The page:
“My good friend Alec Dartley – who also runs Aagoo Records (the label we’ve been lucky enough to work with for the last few years) – has some property up in rural Vermont. They have a converted garage that I’ve set up shop in a few times. It’s a gorgeous piece of land with plenty of swimming holes around. It’s basically the upper floor of a large garage with wainscoted triangular ceilings. There are plenty of windows that look out in the surrounding forest. Alec is also an amazing artist and the walls are lined with past paintings. Plus. it’s totally isolated so you are capable of playing extremely loud until late with no worries of bugging the neighbors.
Dana Valatka and I (the current live group), were just up there last Fall to record an EP and we brought the equipment we had on the road, which consists of a drum-kit, glockenspiel, handbells, keyboard, lapsteel guitar, melodica, sampler and our own nice little PA. We also had a Mac up there to track everything on, plus a simple computer interface. The room itself serves as Alec’s family music room so there is lots of other instruments around, including another drum-kit, amps, steel drum, etc…
As I’ve recorded in numerous different places I’d say the only essential thing for me in a space I’m working in is windows. When we’re up in Vermont, it’s for the specific reason of recording, so we tend to try to be rather motivated. On a good day Dana and I will spend four to eight hours tracking and then I’ll put in an additional two to four hours mixing. When it comes down to all of the post-production work that happens away from Vermont (so most likely in whatever room I’m inhabiting at the moment) the process takes on a whole other vibe with me spending from eight to 12 hours trying to figure out how things are going to sit in the mix, plus tracking vocals if necessary.
I work alone for a lot of it and it tends to speed the process along, or at least in my mind it seems this way. Whenever there is another person involved the decision making part of the process takes a whole new light and requires extended verbal sessions. When alone I’m free to feel things out and make mistakes as I go, without having to confer first with another.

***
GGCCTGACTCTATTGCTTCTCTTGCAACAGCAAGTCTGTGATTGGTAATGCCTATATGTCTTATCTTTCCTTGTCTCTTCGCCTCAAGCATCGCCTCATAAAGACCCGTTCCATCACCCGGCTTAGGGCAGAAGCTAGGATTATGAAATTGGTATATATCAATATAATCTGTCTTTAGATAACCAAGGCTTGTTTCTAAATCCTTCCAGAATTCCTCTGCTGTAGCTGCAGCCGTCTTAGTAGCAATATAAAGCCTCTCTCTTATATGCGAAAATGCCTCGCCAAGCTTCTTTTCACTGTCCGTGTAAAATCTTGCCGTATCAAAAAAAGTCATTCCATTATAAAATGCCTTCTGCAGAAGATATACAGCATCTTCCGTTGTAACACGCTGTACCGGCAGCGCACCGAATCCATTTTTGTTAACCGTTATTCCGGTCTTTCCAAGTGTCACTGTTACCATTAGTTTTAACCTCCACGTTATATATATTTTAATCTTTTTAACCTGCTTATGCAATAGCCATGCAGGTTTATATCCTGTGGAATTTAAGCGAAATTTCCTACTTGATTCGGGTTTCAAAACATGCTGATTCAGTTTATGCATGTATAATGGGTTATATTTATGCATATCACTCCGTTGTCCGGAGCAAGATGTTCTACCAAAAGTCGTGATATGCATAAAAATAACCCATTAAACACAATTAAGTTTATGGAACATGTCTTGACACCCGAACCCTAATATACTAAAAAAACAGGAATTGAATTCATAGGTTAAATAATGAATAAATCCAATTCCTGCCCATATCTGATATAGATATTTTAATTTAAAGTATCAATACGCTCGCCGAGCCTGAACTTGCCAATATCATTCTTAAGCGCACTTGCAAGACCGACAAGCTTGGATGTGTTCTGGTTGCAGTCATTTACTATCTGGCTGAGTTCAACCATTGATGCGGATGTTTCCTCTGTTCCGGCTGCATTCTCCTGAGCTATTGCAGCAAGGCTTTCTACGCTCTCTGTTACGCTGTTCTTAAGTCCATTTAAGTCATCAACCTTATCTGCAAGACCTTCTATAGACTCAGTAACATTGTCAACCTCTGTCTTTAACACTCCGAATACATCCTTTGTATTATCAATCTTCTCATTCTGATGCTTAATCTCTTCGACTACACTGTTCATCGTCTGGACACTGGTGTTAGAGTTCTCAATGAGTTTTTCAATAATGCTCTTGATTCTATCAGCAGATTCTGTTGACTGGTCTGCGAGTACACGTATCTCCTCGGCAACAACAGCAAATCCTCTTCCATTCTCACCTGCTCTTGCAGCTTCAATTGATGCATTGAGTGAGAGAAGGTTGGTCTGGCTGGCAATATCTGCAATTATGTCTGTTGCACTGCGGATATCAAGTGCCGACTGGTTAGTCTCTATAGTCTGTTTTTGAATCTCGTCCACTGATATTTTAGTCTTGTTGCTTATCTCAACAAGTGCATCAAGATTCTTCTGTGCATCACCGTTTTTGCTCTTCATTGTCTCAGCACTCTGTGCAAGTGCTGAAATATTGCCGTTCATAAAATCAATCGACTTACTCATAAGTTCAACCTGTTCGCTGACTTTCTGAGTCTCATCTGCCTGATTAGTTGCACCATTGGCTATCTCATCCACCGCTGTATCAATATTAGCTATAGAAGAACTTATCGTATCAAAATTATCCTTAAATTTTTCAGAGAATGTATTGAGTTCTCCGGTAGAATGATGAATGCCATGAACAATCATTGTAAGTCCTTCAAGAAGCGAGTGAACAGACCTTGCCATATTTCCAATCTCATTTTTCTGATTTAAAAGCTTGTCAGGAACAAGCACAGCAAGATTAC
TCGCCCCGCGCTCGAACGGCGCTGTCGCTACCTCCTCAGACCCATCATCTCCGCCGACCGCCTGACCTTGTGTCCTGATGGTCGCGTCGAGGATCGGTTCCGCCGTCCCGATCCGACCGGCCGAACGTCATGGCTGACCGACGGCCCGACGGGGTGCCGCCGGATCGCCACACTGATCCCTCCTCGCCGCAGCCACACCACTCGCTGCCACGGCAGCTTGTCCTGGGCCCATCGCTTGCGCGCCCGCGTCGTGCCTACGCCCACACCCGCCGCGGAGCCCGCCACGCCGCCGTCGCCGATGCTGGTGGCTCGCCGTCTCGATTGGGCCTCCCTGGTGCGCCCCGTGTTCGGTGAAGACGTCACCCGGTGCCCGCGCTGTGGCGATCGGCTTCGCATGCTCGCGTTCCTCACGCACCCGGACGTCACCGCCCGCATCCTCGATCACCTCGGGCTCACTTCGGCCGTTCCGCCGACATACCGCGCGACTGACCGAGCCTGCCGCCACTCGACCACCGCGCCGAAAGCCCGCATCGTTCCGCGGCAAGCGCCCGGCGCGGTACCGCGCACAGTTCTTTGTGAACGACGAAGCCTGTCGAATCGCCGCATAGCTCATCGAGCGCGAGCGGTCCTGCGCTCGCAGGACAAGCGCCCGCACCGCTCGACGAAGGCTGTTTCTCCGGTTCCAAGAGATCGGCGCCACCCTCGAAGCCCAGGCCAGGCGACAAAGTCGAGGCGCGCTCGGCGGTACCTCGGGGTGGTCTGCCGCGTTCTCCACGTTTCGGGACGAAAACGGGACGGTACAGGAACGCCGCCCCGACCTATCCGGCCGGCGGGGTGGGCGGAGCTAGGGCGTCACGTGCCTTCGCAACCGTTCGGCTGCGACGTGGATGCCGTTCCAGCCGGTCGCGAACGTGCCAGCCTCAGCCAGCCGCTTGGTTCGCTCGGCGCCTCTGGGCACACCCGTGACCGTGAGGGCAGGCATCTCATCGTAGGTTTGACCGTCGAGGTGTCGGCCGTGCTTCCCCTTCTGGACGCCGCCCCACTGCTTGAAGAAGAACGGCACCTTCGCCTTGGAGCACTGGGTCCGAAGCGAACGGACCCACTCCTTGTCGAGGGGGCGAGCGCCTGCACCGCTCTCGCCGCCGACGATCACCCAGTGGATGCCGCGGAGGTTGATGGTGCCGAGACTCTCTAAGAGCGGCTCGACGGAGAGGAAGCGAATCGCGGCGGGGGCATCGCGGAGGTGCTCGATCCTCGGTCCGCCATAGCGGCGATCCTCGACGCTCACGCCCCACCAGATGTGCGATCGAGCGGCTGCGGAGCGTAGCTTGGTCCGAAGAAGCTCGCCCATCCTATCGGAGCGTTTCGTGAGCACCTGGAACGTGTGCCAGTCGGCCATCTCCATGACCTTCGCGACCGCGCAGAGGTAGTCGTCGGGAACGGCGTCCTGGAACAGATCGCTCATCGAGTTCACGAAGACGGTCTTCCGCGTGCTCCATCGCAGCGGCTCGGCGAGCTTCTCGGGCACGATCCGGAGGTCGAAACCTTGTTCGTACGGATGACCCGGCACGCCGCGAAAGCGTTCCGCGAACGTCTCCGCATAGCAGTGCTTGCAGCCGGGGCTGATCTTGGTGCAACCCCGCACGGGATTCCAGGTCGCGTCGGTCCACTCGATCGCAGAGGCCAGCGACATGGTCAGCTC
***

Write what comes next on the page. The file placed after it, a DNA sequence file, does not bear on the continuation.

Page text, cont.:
In terms of the songwriting process most of it comes out of extended improvisations or a kernel of a musical idea. From there I’ll start to track things loosely, initially throwing down far too much material on the computer. From there it’s a subtractive process with me in essence wheedling down the song into a digestible form or feeling it out over time in the live setting. Up until this most recent EP, I was using an old Mac laptop with a Mackie mixer and Cubase to track and mix everything. My laptop, being six years old now, has been having some difficulties, so I upgraded to one of the new iMac’s with a 24 inch screen – which I have been loving for its size and speed (not to be a salesman). I have also started using Logic, which has been nice.
I love the proximity to nature and space at the studio in Vermont. Nothing better than taking a break from staring at a screen all day long to go swimming and hiking through the forests of Vermont.”
Musical Rooms was talking to Luke Wyland of AU
AU (pronounced “Ay-you”) is the work of multi-instrumentalist Luke Wyland, begun while finishing up his degree from the Massachusetts College of Art in Boston. He then moved across the US to Portland, Oregon. AU is currently a full-time duo with Dana Valatka on drums (Jackie-O-Motherfucker, Mustaphamond). Last year, they released their second album, Verbs. The album is flanked at one end by the blissful bombast of a 20-plus person vocal chorus, and concludes some forty minutes later in the hushed strains of a wistful lullaby. They make their Irish debut Upstairs at Whelan’s on Wednesday, April 29th. Doors 8pm and tickets cost €10 plus booking from http://www.tickets.ie, WAV Box-Office, City Discs, Sound Cellar and Ticketmaster outlets nationwide. For more details, visit www.myspace.com/peaofthesea.
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